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  Look here for the latest taxonomic breakdown of global bee diversity

POLLINATORS 

About Bees… 

Around the world, bees are the world's champion pollinators carrying and delivering more pollen grains to and from flowering plants than any other group of animals. Bees fit just right into flowers and have the know-how to find the nectar and carry away large amounts of pollen. The pollination of flowers is a “lucky accident” that happens when bees and other animals accidentally brush against the stgmas leaving pollen grains behind that will send down pollen tubes fertilizing the ovules that will become the seeds in your bright red apple, orange or other fruits. 

Bees have just the right tools for the job at hand. Steve has called bees “living Swiss Army Knives” because they have tools on their legs and mouthparts to help them collect floral rewards. Their hind legs are fuzzy with branched  hairs to help hold and transport the pollen back to their nests. Some bees even have specialized pollen combs and 
“baskets” on their hind legs to help carry pollen more efficiently. Most bees are extremely hairy and makes them super pollinators. Other insects, like butterflies, are less hairy and sit atop flowers on long legs without always contacting the reproductive parts.

Bees need to collect lots of pollen to feed their young and ingest some themselves. Most bees in the world are solitary ground-nesters, although some choose to live in dead wood or dried pithy stems. A typical female bee (only females  collect pollen/nectar to feed their young and the females capable of stinging when their lives are threatened) makes dozens of trips to collect enough pollen and nectar to provision a cell. The cells are polished urn-shaped cavities in the soil off lateral burrows in a nest that the female excavates. Female bees mix the pollen  and nectar into a PlayDough-like consistency. It is usually worked into a pea-sized ball in the bottom of the cell. An egg is laid on the pollen ball and the lid of the cell sealed with a spiral closure or mud, wax or resin. This is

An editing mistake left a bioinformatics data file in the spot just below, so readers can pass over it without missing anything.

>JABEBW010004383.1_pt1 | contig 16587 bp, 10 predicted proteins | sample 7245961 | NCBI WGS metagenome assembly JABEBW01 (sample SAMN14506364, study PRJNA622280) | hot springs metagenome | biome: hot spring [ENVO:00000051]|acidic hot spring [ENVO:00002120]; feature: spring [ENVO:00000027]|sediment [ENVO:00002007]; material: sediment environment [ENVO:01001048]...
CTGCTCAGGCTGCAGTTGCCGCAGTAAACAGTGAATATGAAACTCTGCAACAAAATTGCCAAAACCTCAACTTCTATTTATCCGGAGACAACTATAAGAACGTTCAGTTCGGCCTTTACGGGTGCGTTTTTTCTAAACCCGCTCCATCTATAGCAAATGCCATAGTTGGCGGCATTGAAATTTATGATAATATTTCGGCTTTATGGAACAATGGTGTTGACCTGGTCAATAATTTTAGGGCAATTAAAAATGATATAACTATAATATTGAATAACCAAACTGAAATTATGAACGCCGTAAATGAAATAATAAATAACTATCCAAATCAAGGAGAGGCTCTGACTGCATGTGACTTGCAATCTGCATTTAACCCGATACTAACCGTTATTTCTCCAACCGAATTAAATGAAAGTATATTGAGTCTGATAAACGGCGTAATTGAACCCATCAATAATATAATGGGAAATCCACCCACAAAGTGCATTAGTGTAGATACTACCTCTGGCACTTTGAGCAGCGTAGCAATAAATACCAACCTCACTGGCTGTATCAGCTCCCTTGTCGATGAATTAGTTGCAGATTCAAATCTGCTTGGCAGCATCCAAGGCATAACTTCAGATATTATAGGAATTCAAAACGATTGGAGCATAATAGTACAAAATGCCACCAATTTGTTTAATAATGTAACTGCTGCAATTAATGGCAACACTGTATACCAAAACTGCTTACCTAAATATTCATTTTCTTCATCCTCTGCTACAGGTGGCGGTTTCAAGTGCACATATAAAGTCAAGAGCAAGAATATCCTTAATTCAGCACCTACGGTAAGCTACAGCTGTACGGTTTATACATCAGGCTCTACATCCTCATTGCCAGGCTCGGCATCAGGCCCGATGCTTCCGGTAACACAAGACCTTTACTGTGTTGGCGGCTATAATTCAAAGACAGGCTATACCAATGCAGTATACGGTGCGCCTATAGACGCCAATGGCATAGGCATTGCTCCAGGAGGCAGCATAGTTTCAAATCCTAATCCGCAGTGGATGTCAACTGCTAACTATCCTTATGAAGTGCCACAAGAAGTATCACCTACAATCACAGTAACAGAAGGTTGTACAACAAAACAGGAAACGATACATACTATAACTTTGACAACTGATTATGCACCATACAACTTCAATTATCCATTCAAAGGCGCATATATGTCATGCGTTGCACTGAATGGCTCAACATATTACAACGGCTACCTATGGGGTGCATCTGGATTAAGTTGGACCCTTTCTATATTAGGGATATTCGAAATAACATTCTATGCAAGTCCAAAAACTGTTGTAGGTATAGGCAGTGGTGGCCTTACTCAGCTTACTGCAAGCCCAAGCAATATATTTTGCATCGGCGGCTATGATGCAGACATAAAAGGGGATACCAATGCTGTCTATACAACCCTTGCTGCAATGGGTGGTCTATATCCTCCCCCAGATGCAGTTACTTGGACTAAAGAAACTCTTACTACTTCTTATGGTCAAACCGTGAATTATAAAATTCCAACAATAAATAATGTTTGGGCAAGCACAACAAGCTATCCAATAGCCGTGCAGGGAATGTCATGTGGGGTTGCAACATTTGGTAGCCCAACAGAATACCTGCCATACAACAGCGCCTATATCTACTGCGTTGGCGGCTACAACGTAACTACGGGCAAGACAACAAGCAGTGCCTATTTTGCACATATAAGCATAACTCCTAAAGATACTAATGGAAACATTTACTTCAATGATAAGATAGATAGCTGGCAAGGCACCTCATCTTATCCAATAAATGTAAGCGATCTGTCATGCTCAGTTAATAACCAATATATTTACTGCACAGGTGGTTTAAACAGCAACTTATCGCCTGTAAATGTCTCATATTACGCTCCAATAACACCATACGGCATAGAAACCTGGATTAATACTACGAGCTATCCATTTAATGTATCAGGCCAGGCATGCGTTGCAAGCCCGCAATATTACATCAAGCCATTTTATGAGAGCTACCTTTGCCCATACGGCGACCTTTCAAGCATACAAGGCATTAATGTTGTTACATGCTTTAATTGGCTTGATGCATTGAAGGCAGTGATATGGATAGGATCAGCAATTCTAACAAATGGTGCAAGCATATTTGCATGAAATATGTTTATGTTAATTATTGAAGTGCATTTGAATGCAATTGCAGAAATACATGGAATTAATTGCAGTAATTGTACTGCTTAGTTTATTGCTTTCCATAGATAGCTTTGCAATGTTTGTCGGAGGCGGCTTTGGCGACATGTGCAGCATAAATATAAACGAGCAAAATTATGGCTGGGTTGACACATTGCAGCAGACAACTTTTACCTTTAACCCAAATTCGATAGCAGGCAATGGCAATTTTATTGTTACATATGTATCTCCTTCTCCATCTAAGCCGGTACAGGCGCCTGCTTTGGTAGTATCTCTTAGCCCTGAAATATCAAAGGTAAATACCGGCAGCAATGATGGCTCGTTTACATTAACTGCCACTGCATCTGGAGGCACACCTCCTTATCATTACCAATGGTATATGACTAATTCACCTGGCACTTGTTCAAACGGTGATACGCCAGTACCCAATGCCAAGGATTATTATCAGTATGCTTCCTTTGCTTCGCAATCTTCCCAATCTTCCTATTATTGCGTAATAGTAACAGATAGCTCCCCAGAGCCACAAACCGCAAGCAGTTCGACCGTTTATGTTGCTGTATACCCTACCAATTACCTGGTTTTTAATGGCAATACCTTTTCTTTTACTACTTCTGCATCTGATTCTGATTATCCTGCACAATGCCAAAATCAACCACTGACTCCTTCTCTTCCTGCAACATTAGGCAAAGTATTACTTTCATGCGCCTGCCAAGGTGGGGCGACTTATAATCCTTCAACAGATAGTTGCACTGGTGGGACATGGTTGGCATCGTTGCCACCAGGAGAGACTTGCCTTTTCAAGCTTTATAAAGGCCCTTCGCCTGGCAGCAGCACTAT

called mass provisioning since the mother bee provides everything the egg will need to grow into a larva, pupate and become a new adult bee. Solitary female bees have no further contact with their offspring. Social bees (bumblebees, honey bees, stingless bees) have overlapping generations and progressive feeding of their larval offspring. 

Bees belong to the large insect order Hymenoptera, along with ants and wasps. The name for the order refers to the membranous often clear wings, two fore and two hind wings, these flying insects possess. The group is often referred to as the aculeates, a reference to the aculeus or sting, which female ants, bees and wasps use for defense or to paralyse prey insects (only wasps). Bees are extremely varied. They range in size from the world’s smallest bee (Perdita minima, only 2mm long in the desert around Tucson) and Wallace’s lost bee, Chalicodoma pluto,about 40mm long) which lives inside termite nests in forests on the Molucca’s Islands. The little Perdita could sit on the antennae of one of our giant black carpenter bees. They make their living by collecting pollen and nectar from flowers and by excavating nests in the ground or wood, or by finding pre-existing tunnels like beetle burrows in dead trees. Some bees also collect  mud, leaves, plant hairs, resins, pebbles or bark for use as building materialsin their often elaborate nests. 

Today, scientists have discovered, described and formally named (using the scientific nomenclature in Latin or Greek for the genus and species) 25,000 different kinds (scientists call them species) of bees around the world. In the United States alone, we have 3,950 species of native bees. More are being described each year. Steve Buchmann estimates that there may be as many as 30,000 to 40,000 species worldwide. If you make careful studies around your home or nearby wildland sites, maybe you will be the next to discover a new species. 

Other Pollinators
In their 1997 book published by Island Press, Stephen Buchmann and Gary Nabhan surveyed the literature and came up with a roster of at least 200,000 animal species around the word that sometimes or regularly visit flowers. 

Most of these are the invertebrate groups of insects already familiar to you (bees, beetles, butterflies, flies, moths and wasps). Among the animals with backbones, only the birds (hummingbirds in the New World and sunbirds and others in the Old World), bats and some marsupials are routinely engaged in flower-visiting. Examples of  bat-pollinated plants include the familiar century plant and the icon of western movies, the saguaro. For a complete list of these animals, click here to read the “Redbook” produced by Gary Nabhan of the Forgotten Pollinators Campaign. 

Other Pollinator links on the web… 

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